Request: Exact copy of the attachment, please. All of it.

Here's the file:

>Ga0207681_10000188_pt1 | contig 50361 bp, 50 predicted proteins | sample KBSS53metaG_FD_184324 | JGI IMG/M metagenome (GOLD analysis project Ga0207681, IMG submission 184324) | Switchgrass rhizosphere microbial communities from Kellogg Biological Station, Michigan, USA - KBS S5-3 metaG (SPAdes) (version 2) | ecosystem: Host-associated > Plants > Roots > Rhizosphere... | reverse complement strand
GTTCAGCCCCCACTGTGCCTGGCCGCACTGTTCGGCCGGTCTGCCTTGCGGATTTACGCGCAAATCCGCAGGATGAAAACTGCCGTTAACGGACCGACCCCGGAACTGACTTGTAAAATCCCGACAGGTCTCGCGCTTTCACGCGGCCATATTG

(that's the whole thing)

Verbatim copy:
>Ga0207681_10000188_pt1 | contig 50361 bp, 50 predicted proteins | sample KBSS53metaG_FD_184324 | JGI IMG/M metagenome (GOLD analysis project Ga0207681, IMG submission 184324) | Switchgrass rhizosphere microbial communities from Kellogg Biological Station, Michigan, USA - KBS S5-3 metaG (SPAdes) (version 2) | ecosystem: Host-associated > Plants > Roots > Rhizosphere... | reverse complement strand
GTTCAGCCCCCACTGTGCCTGGCCGCACTGTTCGGCCGGTCTGCCTTGCGGATTTACGCGCAAATCCGCAGGATGAAAACTGCCGTTAACGGACCGACCCCGGAACTGACTTGTAAAATCCCGACAGGTCTCGCGCTTTCACGCGGCCATATTG